Retailers will move orders offshore due to strike – Palmi, expert
Mr Renato Palmi
Last Tuesday, the South African Clothing and Textile Worker's Union (SACTWU) announced the beginning of an indefinite strike in the textile and apparel sector, to protest against not being given adequate wages, in line with hike in inflation rates.
Meanwhile, the South African textile and clothing sector too is going through one of its worst periods ever seen. Textile units are closing down with amazing regularity as they are not able to meet competition from import of Chinese textiles and clothing.
Fibre2fashion spoke to Mr Renato Palmi, researcher, author and apparel development specialist and also Director of Redress Consultancy, which provides, research, development, advocacy and Publications Company for the South African fashion, apparel and textiles industry sectors. It also conducts socio-economic research and local economic development work.
We began by asking him if the timing of the strike was correct under the current circumstances, to which he said, “In my opinion, this is not the right time, but I also fully understand the concerns of the South African Clothing and Textile Worker's Union (SACTWU) about the low payment and especially the discrepancy in wages between the metro (city) and non-metro (out-lying area) however to embark on a strike now I think is going to do more harm in the long-term”.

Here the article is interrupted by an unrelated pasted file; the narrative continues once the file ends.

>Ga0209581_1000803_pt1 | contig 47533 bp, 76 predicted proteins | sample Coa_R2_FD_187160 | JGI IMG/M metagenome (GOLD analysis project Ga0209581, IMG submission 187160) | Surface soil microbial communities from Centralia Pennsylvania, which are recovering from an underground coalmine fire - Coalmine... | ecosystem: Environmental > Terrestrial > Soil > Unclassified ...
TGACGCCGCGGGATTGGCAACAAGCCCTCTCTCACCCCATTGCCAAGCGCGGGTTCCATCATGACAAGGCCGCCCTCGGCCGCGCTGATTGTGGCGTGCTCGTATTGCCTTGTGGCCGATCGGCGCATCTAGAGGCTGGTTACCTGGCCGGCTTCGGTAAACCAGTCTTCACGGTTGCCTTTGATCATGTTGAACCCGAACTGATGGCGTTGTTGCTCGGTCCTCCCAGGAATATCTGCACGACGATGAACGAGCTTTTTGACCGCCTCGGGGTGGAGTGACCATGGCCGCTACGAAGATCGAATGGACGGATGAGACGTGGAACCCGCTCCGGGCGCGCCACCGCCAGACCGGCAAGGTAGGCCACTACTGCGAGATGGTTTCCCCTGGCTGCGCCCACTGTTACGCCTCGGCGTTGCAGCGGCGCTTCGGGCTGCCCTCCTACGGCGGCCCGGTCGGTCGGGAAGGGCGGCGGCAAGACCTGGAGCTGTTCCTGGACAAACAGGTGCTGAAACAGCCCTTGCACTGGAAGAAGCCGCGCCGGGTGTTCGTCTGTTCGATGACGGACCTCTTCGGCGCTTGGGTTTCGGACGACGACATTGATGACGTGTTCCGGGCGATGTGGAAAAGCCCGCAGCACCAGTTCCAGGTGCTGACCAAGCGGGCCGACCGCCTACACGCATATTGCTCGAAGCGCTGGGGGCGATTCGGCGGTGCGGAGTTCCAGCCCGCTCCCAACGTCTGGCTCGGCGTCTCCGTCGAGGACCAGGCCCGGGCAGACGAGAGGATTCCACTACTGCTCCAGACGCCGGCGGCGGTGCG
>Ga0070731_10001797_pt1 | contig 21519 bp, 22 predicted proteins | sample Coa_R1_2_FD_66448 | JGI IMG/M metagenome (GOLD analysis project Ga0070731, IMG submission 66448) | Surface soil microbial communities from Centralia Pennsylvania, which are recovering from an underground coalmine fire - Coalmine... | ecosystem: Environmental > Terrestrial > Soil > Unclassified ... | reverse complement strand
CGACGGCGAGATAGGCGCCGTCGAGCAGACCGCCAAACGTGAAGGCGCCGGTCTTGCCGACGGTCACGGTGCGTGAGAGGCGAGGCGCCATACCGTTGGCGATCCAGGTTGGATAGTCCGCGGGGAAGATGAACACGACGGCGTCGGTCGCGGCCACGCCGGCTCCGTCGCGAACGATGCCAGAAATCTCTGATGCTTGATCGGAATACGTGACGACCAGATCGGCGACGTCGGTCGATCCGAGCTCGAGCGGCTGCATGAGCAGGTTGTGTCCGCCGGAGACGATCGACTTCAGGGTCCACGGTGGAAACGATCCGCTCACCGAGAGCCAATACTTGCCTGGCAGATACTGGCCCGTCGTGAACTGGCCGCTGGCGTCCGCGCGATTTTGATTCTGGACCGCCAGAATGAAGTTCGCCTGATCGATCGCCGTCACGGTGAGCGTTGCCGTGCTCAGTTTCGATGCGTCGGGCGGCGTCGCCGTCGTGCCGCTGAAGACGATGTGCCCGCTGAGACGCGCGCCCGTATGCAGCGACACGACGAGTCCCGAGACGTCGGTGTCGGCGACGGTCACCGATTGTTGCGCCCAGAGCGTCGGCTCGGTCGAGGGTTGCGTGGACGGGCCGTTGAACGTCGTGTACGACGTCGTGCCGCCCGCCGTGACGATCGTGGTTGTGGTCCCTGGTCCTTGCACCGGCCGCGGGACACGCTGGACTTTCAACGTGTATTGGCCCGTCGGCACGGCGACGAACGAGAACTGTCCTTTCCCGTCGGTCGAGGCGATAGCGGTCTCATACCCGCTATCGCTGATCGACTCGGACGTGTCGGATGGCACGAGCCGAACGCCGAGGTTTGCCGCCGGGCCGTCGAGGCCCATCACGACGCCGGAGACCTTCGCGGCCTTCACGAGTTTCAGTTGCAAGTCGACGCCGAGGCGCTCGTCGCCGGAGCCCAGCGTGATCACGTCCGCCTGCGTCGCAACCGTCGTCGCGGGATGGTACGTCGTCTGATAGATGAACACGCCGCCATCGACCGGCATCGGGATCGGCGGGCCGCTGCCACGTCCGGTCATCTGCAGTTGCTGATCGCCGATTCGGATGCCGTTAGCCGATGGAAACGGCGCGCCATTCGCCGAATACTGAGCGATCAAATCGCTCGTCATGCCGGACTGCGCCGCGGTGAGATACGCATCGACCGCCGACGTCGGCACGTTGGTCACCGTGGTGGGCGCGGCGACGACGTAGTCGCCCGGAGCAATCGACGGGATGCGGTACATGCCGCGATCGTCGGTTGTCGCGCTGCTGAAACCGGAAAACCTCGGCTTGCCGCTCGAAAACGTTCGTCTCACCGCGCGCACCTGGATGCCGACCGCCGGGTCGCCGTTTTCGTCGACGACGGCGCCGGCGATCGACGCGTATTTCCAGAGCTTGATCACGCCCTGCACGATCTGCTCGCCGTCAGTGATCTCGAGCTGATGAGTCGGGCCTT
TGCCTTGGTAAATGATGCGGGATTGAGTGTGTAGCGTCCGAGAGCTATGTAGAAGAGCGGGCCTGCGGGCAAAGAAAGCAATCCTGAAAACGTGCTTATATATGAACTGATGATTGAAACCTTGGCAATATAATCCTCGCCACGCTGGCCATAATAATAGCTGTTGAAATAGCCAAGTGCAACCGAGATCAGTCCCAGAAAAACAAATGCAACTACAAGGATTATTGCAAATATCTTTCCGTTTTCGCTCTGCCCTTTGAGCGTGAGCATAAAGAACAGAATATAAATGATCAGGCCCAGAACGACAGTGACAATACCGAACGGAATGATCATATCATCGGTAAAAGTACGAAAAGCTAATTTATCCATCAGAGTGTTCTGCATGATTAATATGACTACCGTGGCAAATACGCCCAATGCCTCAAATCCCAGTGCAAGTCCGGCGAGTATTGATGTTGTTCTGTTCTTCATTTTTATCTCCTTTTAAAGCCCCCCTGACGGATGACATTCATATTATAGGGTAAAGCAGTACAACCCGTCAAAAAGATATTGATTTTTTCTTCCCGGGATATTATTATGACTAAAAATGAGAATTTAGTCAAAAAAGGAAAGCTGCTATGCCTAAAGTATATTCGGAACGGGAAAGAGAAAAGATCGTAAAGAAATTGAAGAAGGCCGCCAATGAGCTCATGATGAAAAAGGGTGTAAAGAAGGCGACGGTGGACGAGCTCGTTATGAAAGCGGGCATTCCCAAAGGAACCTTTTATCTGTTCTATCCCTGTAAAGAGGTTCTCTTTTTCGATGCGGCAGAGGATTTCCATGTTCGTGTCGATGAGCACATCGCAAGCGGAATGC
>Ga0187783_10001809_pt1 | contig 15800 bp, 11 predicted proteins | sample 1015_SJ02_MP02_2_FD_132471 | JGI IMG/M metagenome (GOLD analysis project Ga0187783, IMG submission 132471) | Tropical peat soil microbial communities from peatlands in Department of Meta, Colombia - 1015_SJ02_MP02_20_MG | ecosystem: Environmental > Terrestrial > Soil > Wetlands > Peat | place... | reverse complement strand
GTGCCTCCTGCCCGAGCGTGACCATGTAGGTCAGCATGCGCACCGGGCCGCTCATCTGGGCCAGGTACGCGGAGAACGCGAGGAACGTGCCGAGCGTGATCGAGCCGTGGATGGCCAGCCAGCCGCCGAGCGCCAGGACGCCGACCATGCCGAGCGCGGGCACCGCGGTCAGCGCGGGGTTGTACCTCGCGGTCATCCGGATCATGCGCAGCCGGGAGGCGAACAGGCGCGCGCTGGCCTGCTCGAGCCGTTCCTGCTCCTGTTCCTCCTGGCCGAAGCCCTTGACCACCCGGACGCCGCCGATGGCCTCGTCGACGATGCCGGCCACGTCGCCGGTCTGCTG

He said, “The long term consequence will be detrimental for the industry and I understand that the union is concerned about the low wages and that they are following the mandate of their members but any victory by the union will be short lived and overshadowed by the long term negative impact on the industry and consequently on the union's members. I think the options for the manufacturers are: (a) wait out the strike (b) retrench and restructure (c) move into the informal sector which is unregulated”.
He added by saying, “The ongoing strike is already have an effect on small business who are having to go back to their clients to inform them that they cannot meet delivery dates and the larger retailers that dominate the industry in South Africa will simply move their orders off-shore if local suppliers cannot deliver on time."
To another question on the actual reasons for the downfall of this very promising sector in South Africa, he explained by saying, “The reasons are numerous. Most of the industry blames cheap imports, however, records and research shows that cheap imports have always played a role in the South African apparel industry sector and it was assumed that implementation of the quotas on Chinese imports which has now ended would help the industry to restructure.
“The quota period was too short and it was implemented without any feedback from the stakeholders from certain sub-sectors of the industry and there was little policy as to how the industry could take advantage of this period, but again, the entire blame, however, cannot all be laid at the government's door as there was little initiative from within the industry to invest or restructure their production facilities.